The bank is working closely with the working committee set up by the Thai government to deliberate on matters pertaining to the development of Islamic finance in the country. Various discussions have been held with representatives from the Public Debt Management Office, Securities and Exchange Commission (SEC), Revenue Department and the Islamic Bank of Thailand on the resolution of legal and tax issues with the aim of putting in place a legal and tax framework for Islamic finance. To this end, the SEC has issued sukuk guidelines in relation to the Thai baht market.

In the Philippines, where the CIMB Group has recently acquired majority control in Bank of Commerce, Badlisyah says the possibility of establishing an Islamic finance window must be looked at carefully.

“It should be done for the right reason and it must be done based on the viability of the business,” he says. “Just as in Thailand, there is a potential for Islamic finance in the Philippines, but we really need to make sure that when we launch such business, it should be sustainable in the long-run.”

Maybank Islamic too is keen on ramping up its regional presence. Its expansion plans focus on key Asean markets, though ultimately, it also aims to expand into the opportunistic markets of London, Hong Kong/China and the Middle East. “A lot of our key business is still in Malaysia, which accounts for between 90% and 95% of our profit,” says the bank CEO Muzaffar bin Hisham.

“Singapore and Indonesia are the next markets that we are working on. We were able to grow our cross-border financing to Indonesia to US$600 million after changes in the tax structure. We are echoing the drive by Bank Negara Malaysia on the internationalization of Islamic finance, in line with the CMP2.”

As the bank expands into Indonesia, it is eyeing to arrange syndication loans in an Islamic format. “If we feel the client is comfortable to proceed to arrange a transaction in an Islamic format, we will certainly do so and that is where the collaboration between Maybank Islamic and Maybank Investment Bank (Maybank IB) will come into play, as there are intricacies in Islamic finance on deal structuring that would require the expertise of Maybank Islamic,” says Michael Oh-Lau, regional head of debt markets at Maybank IB.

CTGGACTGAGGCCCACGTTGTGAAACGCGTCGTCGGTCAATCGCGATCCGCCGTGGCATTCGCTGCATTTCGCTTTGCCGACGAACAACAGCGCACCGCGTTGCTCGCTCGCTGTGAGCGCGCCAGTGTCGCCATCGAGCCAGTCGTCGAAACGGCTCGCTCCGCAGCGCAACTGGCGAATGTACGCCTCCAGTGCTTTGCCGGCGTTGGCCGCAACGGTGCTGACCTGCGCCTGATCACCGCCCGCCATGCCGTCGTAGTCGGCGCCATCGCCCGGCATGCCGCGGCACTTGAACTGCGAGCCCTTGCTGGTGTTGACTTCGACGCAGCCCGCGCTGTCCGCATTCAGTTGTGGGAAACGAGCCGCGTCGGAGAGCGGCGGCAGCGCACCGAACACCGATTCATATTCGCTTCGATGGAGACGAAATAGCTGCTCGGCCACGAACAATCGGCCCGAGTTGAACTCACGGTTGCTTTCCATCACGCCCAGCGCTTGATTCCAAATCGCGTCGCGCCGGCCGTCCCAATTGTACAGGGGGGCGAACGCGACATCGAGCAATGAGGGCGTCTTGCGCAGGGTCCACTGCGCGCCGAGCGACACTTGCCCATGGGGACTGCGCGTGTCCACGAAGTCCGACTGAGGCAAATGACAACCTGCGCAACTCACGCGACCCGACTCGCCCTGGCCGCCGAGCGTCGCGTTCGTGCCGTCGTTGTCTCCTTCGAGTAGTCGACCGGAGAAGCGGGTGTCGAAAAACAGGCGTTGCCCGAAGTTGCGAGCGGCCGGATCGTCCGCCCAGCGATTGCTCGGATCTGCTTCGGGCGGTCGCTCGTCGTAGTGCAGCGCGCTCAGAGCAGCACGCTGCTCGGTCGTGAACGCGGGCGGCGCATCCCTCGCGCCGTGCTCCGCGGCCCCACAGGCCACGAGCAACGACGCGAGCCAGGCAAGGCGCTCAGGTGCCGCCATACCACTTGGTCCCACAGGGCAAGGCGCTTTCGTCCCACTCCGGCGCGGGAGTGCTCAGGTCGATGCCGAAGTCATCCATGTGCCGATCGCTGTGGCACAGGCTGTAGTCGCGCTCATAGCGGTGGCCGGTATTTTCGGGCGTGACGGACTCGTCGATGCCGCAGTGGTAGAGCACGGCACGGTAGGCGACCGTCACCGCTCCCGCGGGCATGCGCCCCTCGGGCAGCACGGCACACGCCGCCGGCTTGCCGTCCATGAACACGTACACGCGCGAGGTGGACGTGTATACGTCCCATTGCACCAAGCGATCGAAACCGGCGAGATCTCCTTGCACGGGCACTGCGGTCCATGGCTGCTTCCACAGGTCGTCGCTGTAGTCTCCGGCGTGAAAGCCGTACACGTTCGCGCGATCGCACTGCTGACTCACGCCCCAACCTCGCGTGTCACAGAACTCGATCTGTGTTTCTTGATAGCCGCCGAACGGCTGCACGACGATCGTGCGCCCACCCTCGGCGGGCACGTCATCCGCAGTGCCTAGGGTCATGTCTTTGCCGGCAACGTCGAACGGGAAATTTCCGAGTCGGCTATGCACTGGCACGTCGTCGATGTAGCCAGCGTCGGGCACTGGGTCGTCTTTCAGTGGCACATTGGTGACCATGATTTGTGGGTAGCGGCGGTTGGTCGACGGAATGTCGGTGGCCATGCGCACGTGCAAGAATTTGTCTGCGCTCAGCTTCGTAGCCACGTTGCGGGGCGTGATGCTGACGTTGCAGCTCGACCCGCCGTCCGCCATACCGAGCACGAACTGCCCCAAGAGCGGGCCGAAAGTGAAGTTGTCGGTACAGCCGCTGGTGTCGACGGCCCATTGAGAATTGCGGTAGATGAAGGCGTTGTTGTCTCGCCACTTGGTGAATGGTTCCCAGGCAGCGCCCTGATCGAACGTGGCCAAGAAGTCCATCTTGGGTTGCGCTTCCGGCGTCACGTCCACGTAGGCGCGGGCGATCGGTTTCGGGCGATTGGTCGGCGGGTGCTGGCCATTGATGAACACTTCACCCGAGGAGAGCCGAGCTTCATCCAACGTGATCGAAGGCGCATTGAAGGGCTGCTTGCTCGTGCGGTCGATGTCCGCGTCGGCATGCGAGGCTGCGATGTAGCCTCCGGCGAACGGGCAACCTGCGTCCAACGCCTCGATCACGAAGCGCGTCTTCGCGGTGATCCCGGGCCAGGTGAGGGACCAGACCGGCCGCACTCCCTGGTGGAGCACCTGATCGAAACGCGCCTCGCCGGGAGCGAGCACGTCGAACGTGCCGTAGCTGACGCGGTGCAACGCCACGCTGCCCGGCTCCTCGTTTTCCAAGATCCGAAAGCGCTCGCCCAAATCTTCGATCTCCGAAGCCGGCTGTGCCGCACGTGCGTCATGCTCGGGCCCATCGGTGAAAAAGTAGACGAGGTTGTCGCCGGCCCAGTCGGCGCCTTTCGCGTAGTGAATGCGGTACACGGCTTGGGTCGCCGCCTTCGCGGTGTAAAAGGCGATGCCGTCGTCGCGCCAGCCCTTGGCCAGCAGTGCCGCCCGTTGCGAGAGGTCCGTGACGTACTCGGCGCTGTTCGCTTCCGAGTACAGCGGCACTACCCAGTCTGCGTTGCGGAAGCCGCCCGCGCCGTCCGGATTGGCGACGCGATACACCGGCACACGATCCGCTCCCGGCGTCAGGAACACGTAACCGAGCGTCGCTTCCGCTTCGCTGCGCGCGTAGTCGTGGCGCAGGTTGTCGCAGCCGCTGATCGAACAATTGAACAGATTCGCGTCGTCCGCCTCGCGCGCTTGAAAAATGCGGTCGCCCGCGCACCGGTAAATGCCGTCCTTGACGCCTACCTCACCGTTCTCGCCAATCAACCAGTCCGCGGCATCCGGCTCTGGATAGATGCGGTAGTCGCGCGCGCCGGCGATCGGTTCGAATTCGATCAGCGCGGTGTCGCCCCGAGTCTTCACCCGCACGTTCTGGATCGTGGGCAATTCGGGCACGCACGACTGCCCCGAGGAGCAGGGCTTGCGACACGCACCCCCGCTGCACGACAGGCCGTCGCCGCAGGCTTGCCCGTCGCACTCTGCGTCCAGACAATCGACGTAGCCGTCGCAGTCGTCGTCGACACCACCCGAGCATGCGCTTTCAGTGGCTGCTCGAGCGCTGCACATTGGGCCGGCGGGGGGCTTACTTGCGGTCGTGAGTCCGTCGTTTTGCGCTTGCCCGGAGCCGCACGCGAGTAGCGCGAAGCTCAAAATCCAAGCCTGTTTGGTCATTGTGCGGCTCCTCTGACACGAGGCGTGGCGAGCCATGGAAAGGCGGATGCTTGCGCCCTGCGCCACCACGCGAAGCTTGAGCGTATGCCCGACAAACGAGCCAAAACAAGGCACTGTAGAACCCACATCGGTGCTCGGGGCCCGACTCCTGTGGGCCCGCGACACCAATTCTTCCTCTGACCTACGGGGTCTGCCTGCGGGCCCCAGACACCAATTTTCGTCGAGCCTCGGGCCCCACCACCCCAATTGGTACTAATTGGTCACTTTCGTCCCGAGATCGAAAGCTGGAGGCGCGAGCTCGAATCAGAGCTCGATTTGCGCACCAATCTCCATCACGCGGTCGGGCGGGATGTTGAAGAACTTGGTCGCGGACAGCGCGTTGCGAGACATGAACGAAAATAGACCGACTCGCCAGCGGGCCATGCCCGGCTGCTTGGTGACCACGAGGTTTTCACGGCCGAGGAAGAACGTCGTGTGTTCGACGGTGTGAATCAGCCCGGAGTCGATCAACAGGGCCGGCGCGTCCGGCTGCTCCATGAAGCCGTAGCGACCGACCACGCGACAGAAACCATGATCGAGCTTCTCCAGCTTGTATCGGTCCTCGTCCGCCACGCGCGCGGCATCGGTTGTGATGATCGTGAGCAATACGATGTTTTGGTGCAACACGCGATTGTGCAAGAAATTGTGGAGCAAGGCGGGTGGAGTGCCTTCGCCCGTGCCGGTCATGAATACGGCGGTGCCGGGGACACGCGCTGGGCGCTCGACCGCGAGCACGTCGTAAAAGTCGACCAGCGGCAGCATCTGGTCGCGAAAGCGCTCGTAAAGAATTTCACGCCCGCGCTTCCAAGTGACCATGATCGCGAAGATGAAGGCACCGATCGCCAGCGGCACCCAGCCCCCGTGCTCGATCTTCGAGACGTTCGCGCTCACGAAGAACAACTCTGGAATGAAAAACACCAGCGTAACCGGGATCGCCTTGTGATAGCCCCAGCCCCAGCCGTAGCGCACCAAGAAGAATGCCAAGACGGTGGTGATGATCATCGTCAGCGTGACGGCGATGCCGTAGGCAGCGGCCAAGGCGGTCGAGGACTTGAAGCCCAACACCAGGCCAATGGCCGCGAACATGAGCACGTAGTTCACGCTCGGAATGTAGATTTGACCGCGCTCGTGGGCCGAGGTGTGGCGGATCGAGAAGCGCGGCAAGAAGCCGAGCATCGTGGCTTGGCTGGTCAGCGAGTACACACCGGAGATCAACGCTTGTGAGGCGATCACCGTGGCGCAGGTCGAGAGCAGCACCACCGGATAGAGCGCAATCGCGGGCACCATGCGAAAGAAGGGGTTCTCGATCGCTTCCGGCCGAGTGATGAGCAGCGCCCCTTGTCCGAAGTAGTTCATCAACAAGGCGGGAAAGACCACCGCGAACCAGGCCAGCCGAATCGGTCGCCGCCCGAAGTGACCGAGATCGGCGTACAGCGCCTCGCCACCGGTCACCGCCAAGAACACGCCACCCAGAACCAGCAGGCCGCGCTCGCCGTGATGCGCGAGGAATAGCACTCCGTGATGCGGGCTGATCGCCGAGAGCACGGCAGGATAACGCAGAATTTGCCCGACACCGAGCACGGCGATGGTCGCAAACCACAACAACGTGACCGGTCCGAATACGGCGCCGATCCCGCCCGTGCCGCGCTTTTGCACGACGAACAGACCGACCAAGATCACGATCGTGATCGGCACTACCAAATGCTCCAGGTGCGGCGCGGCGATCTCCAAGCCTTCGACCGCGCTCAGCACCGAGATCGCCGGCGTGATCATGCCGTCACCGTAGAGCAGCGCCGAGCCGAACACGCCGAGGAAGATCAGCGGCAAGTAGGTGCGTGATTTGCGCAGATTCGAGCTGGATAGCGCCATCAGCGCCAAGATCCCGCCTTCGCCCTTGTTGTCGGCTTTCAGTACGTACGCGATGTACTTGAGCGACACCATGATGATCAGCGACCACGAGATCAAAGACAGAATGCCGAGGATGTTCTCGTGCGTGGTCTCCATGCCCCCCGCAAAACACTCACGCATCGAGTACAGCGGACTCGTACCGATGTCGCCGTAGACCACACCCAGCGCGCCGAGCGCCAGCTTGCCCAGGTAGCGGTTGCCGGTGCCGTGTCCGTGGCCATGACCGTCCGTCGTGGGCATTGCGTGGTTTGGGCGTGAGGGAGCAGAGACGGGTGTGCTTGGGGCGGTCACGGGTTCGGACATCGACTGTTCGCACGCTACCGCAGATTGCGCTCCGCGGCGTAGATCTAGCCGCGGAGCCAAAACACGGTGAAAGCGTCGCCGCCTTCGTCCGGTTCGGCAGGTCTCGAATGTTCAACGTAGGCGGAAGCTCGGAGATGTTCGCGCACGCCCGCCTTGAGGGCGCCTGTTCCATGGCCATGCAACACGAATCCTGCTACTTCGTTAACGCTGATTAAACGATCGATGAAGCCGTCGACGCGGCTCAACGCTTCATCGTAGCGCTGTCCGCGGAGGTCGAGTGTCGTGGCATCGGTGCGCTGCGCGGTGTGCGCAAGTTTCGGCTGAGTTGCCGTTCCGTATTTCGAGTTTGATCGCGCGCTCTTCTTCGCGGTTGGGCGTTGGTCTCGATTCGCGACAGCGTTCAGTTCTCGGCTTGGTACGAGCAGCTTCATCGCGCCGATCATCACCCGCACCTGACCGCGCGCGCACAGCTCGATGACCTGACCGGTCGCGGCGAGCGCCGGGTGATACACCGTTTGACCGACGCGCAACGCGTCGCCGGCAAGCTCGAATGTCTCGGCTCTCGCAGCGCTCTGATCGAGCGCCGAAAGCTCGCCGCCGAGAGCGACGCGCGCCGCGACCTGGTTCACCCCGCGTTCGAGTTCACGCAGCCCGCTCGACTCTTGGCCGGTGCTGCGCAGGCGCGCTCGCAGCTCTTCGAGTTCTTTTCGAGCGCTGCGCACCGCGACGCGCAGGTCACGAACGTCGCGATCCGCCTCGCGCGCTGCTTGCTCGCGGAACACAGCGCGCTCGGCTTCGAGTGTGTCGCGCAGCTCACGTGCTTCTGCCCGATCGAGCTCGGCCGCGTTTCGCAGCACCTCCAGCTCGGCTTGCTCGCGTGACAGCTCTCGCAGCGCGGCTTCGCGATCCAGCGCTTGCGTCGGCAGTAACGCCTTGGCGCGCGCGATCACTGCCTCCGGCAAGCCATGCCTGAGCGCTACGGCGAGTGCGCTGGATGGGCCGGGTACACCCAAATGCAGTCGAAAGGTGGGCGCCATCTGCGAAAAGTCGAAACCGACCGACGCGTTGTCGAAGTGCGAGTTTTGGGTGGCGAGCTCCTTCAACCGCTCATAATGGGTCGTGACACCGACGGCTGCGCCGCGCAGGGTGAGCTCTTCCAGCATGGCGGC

More competition coming

Maybank Islamic has currently two vehicles in Indonesia –Bank Internasional Indonesia (BII) and Maybank Syariah Indonesia (MSI). BII has its own Unit Usaha Syariah dealing mostly in retail financing, while MSI deals with the corporate and wholesale segments. In 2011, BII launched a traveller savings account-i based on mudaraba principles that provides travellers with both an ATM card and a debit card. (The ‘i’ suffix stands for ‘Islamic’.)

In Singapore, it launched its first Shariah-compliant savings account for pilgrims going on the Hajj to Mecca and an Islamic financing package for SMEs seeking financing for completed commercial and industrial properties.

Meanwhile, the Maybank group, through Maybank IB, has raised its stake in Saudi Arabia-based Anfaal Capital to 35.17% by acquiring another 17.17% interest in the financial institution in April this year. The acquisition represents a good opportunity for Maybank IB to increase its presence in Saudi Arabia and play a more significant role in unlocking Anfaal’s potential, especially in the area of syndication, sukuk structuring and project financing in the country.

Hong Leong Islamic Bank too is open to cross-border opportunities and the bank CEO Raja Teh Maimunah Raja Adbul Aziz has expressed interest in the China market.

“If there is an opportunity, I would really like to look at China because that is where the strength of Hong Leong is,” she points out. “China has a decent population of Muslims that we can tap into.”

Hong Leong holds a 20% equity in Bank of Chengdu Company, a commercial bank located in Chengdu, Sichuan. The two partners have a consumer financing joint venture called Sichuan Jincheng Consumer Finance, tapping into growing financial services sector in China.

But for Islamic banking to take off in China, Raja Adbul Aziz says it needs to have the tax regulations for the industry. “For me, the growth of Islamic banking is very much tied to tax laws,” she points out. “If you look at Indonesia, despite having the Islamic Banking Act implemented in 2010, Islamic banking did not quite take off because the tax laws were only addressed late in 2011.” 

(The Asset / 03 Sept 2012)